[1] أَخْبَرَنَا مُحَمَّدُ بْنُ سَلَمَةَ، وَالْحَارِثُ بْنُ مِسْكِينٍ، قِرَاءَةً عَلَيْهِ وَأَنَا أَسْمَعُ، – وَاللَّفْظُ لَهُ – عَنِ ابْنِ الْقَاسِمِ، قَالَ حَدَّثَنِي مَالِكٌ، عَنِ ابْنِ شِهَابٍ، عَنْ عُرْوَةَ بْنِ الزُّبَيْرِ، عَنْ عَبْدِ الرَّحْمَنِ بْنِ عَبْدٍ الْقَارِيِّ، قَالَ سَمِعْتُ عُمَرَ بْنَ الْخَطَّابِ، – رضى الله عنه – يَقُولُ سَمِعْتُ هِشَامَ بْنَ حَكِيمٍ، يَقْرَأُ سُورَةَ الْفُرْقَانِ عَلَى غَيْرِ مَا أَقْرَؤُهَا عَلَيْهِ وَكَانَ رَسُولُ اللَّهِ صلى الله عليه وسلم أَقْرَأَنِيهَا فَكِدْتُ أَنْ أَعْجَلَ عَلَيْهِ ثُمَّ أَمْهَلْتُهُ حَتَّى انْصَرَفَ ثُمَّ لَبَّبْتُهُ بِرِدَائِهِ فَجِئْتُ بِهِ إِلَى رَسُولِ اللَّهِ صلى الله عليه وسلم فَقُلْتُ يَا رَسُولَ اللَّهِ إِنِّي سَمِعْتُ هَذَا يَقْرَأُ سُورَةَ الْفُرْقَانِ عَلَى غَيْرِ مَا أَقْرَأْتَنِيهَا ‏.‏ فَقَالَ رَسُولُ اللَّهِ صلى الله عليه وسلم ‏”‏ اقْرَأْ ‏”‏ ‏.‏ فَقَرَأَ الْقِرَاءَةَ الَّتِي سَمِعْتُهُ يَقْرَأُ فَقَالَ رَسُولُ اللَّهِ صلى الله عليه وسلم ‏”‏ هَكَذَا أُنْزِلَتْ ‏”‏ ‏.‏ ثُمَّ قَالَ لِي ‏”‏ اقْرَأْ ‏”‏ ‏.‏ فَقَرَأْتُ فَقَالَ ‏”‏ هَكَذَا أُنْزِلَتْ إِنَّ هَذَا الْقُرْآنَ أُنْزِلَ عَلَى سَبْعَةِ أَحْرُفٍ ‏{‏ فَاقْرَءُوا مَا تَيَسَّرَ مِنْهُ ‏}‏ ‏”‏ ‏.

[2] See History of the Qur’anic Text, Mustafa Al-A’zami, Chapter 11.

[3] Hunting for the Word of God. Sami Ameri. Kindle Location 3000 onward.

[4] The Codex, p.363: “The upper text is definitely ʿUtmānic. It exhibits the kinds and magnitude of deviation from the standard text that typically accumulated in the course of written transmission. It is to the ʿUtmānic textual tradition and the place of the upper text in it that I now turn.” This is, of course, speaking about the skeletal text (ie. the Arabic writing without the dots is the same: neither the upper or lower text uses dots on its script). Another variant in the upper text discussed in the paper is where certain verses end. For example, is “Alif, Lam, Meem” a verse by itself or a part of “dhaalika -lkitaaba la rayba feeh…” in Surah Baqarah? This was omitted for brevity, please see “The Codex” if you are interested in learning more.

[5] Ibid, p.416.

[6] Ibid, p.371

[7] History of the Qur’anic Text, Edition 1. Mustafa Al-Azami. p.90

[8] Ibid, p.93

[9] The Codex, p.354

[10] Ibid. p.353

[11] Sana’a’I. p 20.

[12] See: History of the Qur’anic Text. Mustafa Al-Azami.

[13] Hunting for the Word of God. Sami Ameri. “How then can one explain the presence of this tiny number of readings which do not belong to the ten legitimate readings? The answer is as follows:  They are completely, or partially, authentic, which would also not throw any doubt on the authenticity of these ten readings, because they constitute “extra readings” and not “competing readings.” Surely today no one can prove the authenticity of these “variants,” because all that is known is that these manuscripts show readings known about in the earliest centuries. It cannot be proven that they can be traced back to the Prophet. What is apparent is that the ten legitimate readings do not contain all of the original readings,{549} but only parts of the original readings,{550} because, as shown before, the Muslim nation was not commanded to keep all of the authentic readings. Though Ameri speaks of the variants that the Muslim literary sources and not the manuscript reports, the case is exactly the same.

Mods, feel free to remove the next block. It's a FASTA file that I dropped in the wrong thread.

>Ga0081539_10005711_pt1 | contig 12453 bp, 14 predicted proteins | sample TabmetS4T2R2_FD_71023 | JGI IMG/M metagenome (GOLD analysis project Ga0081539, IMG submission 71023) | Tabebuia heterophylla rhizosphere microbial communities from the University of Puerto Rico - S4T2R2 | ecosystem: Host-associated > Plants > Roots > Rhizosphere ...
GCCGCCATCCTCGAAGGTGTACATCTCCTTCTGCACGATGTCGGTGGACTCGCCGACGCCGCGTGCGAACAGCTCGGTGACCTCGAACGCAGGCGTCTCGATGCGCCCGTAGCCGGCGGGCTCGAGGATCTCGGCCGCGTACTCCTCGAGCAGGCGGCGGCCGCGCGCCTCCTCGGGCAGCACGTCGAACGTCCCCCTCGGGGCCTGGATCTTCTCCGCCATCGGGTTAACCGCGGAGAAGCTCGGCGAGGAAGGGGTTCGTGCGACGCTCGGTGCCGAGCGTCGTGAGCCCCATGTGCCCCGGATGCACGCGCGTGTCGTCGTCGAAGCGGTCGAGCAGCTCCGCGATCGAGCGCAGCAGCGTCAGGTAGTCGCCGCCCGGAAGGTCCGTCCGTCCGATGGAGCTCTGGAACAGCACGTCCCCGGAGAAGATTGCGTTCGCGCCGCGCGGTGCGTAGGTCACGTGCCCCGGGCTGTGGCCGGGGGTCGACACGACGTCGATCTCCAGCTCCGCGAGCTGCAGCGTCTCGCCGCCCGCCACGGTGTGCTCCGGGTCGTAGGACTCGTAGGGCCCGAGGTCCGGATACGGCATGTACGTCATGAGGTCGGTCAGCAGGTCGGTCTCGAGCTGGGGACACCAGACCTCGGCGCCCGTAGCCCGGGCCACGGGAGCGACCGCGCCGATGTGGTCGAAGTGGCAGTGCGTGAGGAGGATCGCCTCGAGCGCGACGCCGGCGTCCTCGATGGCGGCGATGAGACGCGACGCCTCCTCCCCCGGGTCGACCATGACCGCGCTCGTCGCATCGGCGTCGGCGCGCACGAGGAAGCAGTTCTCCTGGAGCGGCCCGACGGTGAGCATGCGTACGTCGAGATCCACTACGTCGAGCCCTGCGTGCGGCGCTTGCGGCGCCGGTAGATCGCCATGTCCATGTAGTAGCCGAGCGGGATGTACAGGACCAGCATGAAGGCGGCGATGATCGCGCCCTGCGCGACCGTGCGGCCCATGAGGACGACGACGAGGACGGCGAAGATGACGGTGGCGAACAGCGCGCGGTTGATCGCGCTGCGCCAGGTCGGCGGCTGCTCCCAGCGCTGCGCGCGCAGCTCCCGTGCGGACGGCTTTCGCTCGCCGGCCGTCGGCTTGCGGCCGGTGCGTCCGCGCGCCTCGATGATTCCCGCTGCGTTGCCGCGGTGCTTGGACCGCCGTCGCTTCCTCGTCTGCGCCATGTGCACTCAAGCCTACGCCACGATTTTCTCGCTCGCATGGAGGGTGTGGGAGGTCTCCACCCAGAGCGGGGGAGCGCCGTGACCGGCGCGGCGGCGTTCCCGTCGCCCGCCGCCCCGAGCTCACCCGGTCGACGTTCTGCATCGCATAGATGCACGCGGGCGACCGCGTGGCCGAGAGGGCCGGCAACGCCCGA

[14] James White’s debate “Was the #Quran Reliably Transmitted from the Prophet Muhammad (peace be upon him)?” is an example of this.

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6 thoughts on “Understanding the Sana’a manuscript find.

  1. It’s probably worth noting that carbon dating can be quite inaccurate; at least one of the carbon dating tests on the Sana’a palimpsest gave a date in the mid 500’s, for example. The date does only tell us when the parchment was prepared, and not when the writing was inscribed, as you have alluded to.

    Also worth noting is that the “Sana’a Qur’an” (as in, the “pre-Uthmanic” one, not the other 900+ Qur’ans found alongside it) is only half complete, and of that half, only half has been published so far.

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    • Ofcourse, carbon dating will always generate a curve of probability.

      Establishing terminus dates is only done through knowing other historical facts, obviously the manuscripts won’t predate Muhammad (s.a.w) which is why the probability is so low for those years.

      I look forward to analysis of more folios and I believe Behnam Sadeghi has promised this. Nevertheless I think enough has been analysed to start drawing conclusions as the author of the essays I cite have done.

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    • Yes, you seem to be right. The author(s) seem to jump to the conclusion that a dated parchment is equivalent to a dated text on that parchment. It would be good to read some evidence for this jump.

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  2. Interesting article. The problem is that most of these articles on the manuscripts are written by non specialists with incomplete information in unpublished venues, making most of the claims for or against preservation hard to quantify.

    At the very least, there seems to be some “more then minor” differences. However, how do you know the variations you quoted are the most significant ones of the so far published texts? Or are they some of the more notable ones?

    This seems quite similar to the biblical manuscripts. Virtually zero seriously singgivicant variation, and the majority of variation being relegated to misspellings by the scribe rather than corruption.